During my last stop in Liverpool I discovered the multitude of opportunities for socially engaged research at the Centre for the Study of International Slavery and the International Slavery Museum, thanks to the efforts of co-directors Richard Huzzey and Richard Benjamin. I met with a thoughtful group of Liverpool graduate students— including a retired attorney who devoted his legal career to antislavery —and we had a lively discussion about the intersections of history and modern activism. The result of these various conversations is an exciting plan to develop a collaborative international antislavery conference in Liverpool that brings together students, activists, scholars, legal experts, politicians, and survivors. The willing engagement of the local university and museum around social justice issues in Liverpool offers a critical lesson about the importance of institutional support in abolitionist success. When justice and equality are priorities for our government, businesses, and schools, citizen engagement will follow.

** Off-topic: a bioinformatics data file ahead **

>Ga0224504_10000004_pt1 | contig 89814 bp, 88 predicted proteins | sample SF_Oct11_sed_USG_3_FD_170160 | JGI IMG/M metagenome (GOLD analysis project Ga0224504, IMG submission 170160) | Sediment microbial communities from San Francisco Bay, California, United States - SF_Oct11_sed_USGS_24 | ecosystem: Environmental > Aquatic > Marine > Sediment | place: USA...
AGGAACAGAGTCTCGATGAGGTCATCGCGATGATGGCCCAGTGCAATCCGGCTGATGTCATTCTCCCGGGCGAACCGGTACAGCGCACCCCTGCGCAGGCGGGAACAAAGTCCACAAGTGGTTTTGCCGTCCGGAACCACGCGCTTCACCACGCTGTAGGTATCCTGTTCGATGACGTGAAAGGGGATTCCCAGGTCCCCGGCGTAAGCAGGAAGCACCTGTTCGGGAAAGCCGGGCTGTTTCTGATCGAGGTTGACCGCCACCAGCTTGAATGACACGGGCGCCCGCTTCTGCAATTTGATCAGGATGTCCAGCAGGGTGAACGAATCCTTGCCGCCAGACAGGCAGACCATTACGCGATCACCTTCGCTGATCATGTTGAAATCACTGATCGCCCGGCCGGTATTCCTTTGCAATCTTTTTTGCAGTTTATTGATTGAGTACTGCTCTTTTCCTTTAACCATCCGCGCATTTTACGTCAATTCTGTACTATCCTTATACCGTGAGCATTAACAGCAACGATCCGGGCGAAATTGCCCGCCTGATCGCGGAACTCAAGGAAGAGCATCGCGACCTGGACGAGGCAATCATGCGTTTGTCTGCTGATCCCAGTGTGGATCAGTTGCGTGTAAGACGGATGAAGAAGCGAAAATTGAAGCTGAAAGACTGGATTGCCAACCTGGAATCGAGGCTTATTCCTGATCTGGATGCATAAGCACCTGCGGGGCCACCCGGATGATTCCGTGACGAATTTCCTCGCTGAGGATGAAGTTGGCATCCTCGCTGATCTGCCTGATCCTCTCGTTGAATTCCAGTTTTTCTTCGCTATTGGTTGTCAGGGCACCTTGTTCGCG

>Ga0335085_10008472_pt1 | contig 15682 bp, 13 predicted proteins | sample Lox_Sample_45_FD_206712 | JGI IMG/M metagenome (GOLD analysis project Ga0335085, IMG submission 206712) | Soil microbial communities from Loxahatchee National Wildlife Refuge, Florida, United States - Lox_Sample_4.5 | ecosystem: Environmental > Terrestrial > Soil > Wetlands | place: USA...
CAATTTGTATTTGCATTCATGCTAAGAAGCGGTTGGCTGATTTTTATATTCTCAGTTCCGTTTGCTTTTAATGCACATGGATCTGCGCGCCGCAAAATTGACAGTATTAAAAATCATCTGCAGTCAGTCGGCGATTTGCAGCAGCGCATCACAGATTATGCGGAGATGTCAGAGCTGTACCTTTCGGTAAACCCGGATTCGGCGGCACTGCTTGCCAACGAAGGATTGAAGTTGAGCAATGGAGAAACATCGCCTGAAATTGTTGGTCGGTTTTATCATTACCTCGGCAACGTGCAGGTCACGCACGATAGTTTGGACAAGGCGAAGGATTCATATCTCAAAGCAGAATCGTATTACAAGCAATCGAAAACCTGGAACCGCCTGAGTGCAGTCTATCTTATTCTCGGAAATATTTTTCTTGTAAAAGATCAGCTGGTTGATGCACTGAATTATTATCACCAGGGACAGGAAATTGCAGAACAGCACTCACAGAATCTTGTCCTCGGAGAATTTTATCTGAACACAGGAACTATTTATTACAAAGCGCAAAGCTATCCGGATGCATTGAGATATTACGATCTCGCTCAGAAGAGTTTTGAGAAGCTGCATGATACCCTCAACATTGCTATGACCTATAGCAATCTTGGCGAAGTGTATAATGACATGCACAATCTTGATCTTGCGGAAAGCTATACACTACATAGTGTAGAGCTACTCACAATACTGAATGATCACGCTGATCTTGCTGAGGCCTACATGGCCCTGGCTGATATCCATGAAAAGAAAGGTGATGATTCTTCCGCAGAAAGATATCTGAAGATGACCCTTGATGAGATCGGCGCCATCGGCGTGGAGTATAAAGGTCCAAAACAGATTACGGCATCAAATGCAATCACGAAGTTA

I left the U.K. inspired and hopeful. There is immense opportunity for increased global collaborations of the sort that our nineteenth-century ancestors could only dream. With technological advances we are capable of developing international online student gatherings, cross-university projects, large-scale global petitions, and tremendously powerful marketing campaigns. Learning from those abolitionists who fought slavery 150 years ago, we have the ability to "use history to make slavery history!"

Although I followed Parker Pillsbury’s lead in visiting a few pubs during my trip, I hope that my time in the UK was less contentious and more constructive. And like Parker and other American abolitionists who crossed the Atlantic, I look forward to developing new alliances that will include creative programming, strategic fundraising, and energetic partnerships.